One of my best memories was when a friend of mine came to me to recreate his wife’s bridal bouquet. It was such a large task and it challenged me in new ways. After it was finished, they both came to my house to pick it up and she immediately teared up and hugged her husband. It was emotional, and meaningful and I felt so special to be a part of creating a new memory of an old memory.

You can follow Stephen’s work on Instagram, Facebook, or on his website.

Q+A with Artist Brijit Martinez 

Brijit Martinez is a local artist who describes her paintings as bold, sexy, and bright. She also sells handbags and apparel with her art on them, so that women can carry this confidence wherever they go.

Martinez is new to Indianapolis but is already busy immersing herself in the Indy arts scene. She recently participated at a RAW art show, where we stumbled upon her work. Last week she stopped by the PATTERN office to talk about her inspirations, and give some advice to aspiring artists.

Julia Bluhm: How did you get started as an artist? What was your training?
Brijit Martinez: I’ve never had training. I’ve been an artist from when I was old enough to hold a pencil or crayon in my hand. My mom has paintings of mine from when I was four years old. She still has them framed. I loved art class in school, I was always one of the best artist, and I took pride in that. I always had creative projects on the side in school and high school. I knew I had a creative ability, but I didn’t know what to do with it. I went to college and studied finance at Florida State, and started my corporate career for a Fortune-500 company. But eventually I got bored of it, and I started to paint and post my paintings on Facebook. I got really good feedback. First, I was painting people for free. And I think when I sold my first painting I sold it for like $50, and I was thinking, “woah, did someone really just pay me $50 for this?” That was back in 2010. It’s been growing organically since then. I have a business plan, and I’ve really been trying to grow a brand online and on Instagram.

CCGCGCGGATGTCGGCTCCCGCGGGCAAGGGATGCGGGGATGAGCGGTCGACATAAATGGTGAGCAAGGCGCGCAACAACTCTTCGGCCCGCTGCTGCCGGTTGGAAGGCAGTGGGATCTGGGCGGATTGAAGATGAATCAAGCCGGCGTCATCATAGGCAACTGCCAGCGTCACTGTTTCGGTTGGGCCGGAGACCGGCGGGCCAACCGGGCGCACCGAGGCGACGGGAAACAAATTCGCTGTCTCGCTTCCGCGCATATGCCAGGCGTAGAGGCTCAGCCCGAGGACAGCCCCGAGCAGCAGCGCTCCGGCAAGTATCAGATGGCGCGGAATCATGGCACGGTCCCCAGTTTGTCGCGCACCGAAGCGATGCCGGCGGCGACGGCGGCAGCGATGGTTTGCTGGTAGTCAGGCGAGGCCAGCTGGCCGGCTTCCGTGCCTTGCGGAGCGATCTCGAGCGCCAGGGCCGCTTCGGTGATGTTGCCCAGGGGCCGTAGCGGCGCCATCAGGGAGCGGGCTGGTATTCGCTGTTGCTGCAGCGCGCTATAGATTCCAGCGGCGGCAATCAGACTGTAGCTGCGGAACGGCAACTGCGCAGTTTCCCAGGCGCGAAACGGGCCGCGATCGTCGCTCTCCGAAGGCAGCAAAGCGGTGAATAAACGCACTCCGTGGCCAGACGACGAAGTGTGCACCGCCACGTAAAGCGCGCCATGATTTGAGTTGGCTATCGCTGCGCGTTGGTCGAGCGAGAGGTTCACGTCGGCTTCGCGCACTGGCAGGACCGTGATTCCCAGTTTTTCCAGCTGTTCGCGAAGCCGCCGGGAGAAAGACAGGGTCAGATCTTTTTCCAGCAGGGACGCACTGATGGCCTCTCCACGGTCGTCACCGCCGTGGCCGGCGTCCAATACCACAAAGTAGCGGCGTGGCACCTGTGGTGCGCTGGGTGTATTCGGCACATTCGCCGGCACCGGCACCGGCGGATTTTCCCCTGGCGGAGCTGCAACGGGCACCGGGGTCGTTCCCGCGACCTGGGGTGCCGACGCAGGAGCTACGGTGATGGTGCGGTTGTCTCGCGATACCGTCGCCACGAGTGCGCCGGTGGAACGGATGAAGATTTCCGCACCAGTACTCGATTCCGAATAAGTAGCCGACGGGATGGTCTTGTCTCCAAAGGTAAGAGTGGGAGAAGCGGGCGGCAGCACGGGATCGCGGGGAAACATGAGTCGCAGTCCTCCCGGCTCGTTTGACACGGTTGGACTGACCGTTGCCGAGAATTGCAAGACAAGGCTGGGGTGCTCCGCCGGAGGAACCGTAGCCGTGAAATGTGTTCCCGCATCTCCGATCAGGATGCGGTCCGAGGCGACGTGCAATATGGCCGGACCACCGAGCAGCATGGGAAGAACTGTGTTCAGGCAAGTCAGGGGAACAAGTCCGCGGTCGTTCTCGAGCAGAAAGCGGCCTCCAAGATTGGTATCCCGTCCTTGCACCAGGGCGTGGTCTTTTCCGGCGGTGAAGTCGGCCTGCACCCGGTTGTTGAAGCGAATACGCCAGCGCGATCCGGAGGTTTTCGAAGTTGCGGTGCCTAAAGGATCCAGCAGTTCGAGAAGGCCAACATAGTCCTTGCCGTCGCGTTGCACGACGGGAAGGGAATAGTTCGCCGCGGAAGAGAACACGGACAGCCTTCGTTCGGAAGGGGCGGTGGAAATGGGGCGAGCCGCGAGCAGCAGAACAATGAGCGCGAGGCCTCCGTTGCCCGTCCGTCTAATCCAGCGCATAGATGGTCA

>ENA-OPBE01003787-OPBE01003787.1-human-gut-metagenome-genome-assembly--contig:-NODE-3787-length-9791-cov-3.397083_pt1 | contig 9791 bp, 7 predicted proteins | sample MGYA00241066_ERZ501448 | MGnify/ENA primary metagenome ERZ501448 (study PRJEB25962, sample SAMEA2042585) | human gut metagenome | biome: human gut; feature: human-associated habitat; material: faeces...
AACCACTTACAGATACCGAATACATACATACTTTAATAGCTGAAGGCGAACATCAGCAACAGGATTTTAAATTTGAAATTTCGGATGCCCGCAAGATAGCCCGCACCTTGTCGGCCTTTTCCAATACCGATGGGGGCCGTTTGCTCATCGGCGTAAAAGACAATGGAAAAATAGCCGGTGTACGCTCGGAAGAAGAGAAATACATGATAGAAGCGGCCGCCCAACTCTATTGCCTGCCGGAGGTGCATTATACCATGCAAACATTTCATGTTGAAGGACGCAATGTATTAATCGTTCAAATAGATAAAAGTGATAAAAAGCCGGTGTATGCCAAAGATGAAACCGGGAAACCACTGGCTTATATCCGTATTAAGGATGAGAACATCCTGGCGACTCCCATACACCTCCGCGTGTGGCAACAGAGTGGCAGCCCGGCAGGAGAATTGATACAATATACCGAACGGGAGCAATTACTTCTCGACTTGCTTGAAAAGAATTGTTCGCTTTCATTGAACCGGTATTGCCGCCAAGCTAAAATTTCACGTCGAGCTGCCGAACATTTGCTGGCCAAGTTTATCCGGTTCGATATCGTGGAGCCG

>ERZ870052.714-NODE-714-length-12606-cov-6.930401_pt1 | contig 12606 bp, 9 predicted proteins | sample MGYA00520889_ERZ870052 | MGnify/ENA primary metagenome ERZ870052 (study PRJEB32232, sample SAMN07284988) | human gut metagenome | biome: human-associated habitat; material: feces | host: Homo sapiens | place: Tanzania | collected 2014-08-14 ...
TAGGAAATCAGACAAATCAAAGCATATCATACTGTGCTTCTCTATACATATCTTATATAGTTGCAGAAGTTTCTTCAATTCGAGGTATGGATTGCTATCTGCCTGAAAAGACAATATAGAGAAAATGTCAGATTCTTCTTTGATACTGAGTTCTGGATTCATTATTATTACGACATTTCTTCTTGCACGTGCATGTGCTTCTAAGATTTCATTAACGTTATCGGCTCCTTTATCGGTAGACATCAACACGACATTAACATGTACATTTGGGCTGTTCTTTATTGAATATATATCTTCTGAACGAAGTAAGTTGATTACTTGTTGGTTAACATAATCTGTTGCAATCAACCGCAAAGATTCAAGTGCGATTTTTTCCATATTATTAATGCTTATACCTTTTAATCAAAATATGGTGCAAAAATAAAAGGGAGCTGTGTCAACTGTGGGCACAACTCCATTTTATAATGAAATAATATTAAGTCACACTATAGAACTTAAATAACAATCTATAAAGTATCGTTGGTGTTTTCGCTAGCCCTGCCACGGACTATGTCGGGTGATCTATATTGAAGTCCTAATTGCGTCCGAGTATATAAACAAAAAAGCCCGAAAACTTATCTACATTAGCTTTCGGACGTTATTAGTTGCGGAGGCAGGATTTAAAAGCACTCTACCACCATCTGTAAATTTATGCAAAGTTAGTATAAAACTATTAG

JB: So you’re a full time artist. What does being an artist mean to you?
BM: Yes. And when you say artist, that could mean a number of different things. For me it means creating designs that are attractive, unique, bold, sexy, and can be worn. That’s kind of my tagline: I believe that art should be worn and life should be painted. So designs that can be worn as artwork on your apparel, but also can be as art in your home is my goal: no matter where, it can make you feel really stylish and trendy and unique.

JB: What kind of apparel do you sell?
BM: Right now I’m doing t-shirts, sweatshirts, and I do have handbags that I paint on as well. All of those have a similar theme. I like to stick to the same color scheme. I like a black or white background as a base, and then I just throw colors like red and teal, and I love metallics and bling.

JB: What made you want to try putting your art on apparel?
BM: I’ve always loved fashion. I actually would get a lot of requests from people about if I had shirts. It’s actually hard to put a design on a t-shirt; it’s not a one-step process. You have to convert the image to a vector, you have to think about the quality and fabric of the shirt– you have to think about all of that. But people were requesting so much that I just decided to figure it out. And my apparel sells really well, people love it.

JB: What are your inspirations?
BM: I get inspiration from a lot of makeup artists believe it or not. I like painting lashes and lips. I’ll see a picture of a face that someone did, and I’ll be really excited by bright lips or different colored lips or colorful eyelashes. I’m also inspired by the artist Lina Valentina. Her work is also very sexy and bold.

JB: You’re from Florida, and you haven’t been in Indianapolis very long. What do you think of the Indy arts scene so far?

BM: I wasn’t sure what to expect when I came to Indiana. But everyone I’ve met, especially people involved with art, have been so great. My realtor who helped us find our house is really plugged in with different art events and boutique owners. And there have been some art festivals recently with great turnout. So even though Indianapolis isn’t a major metro city, there is really a need, desire and appreciation for art here.

JB: What’s your advice for young artists?
BM: Always remember to network. My network has gotten me further in life than anything else– further than my education, further than money. Your network is really your net worth. Talk to people, ask questions, don’t be afraid to go up to someone at an event and just say, “what to you do?” because everybody has a story.

You can follow Brijit’s work on Instagram or on her website.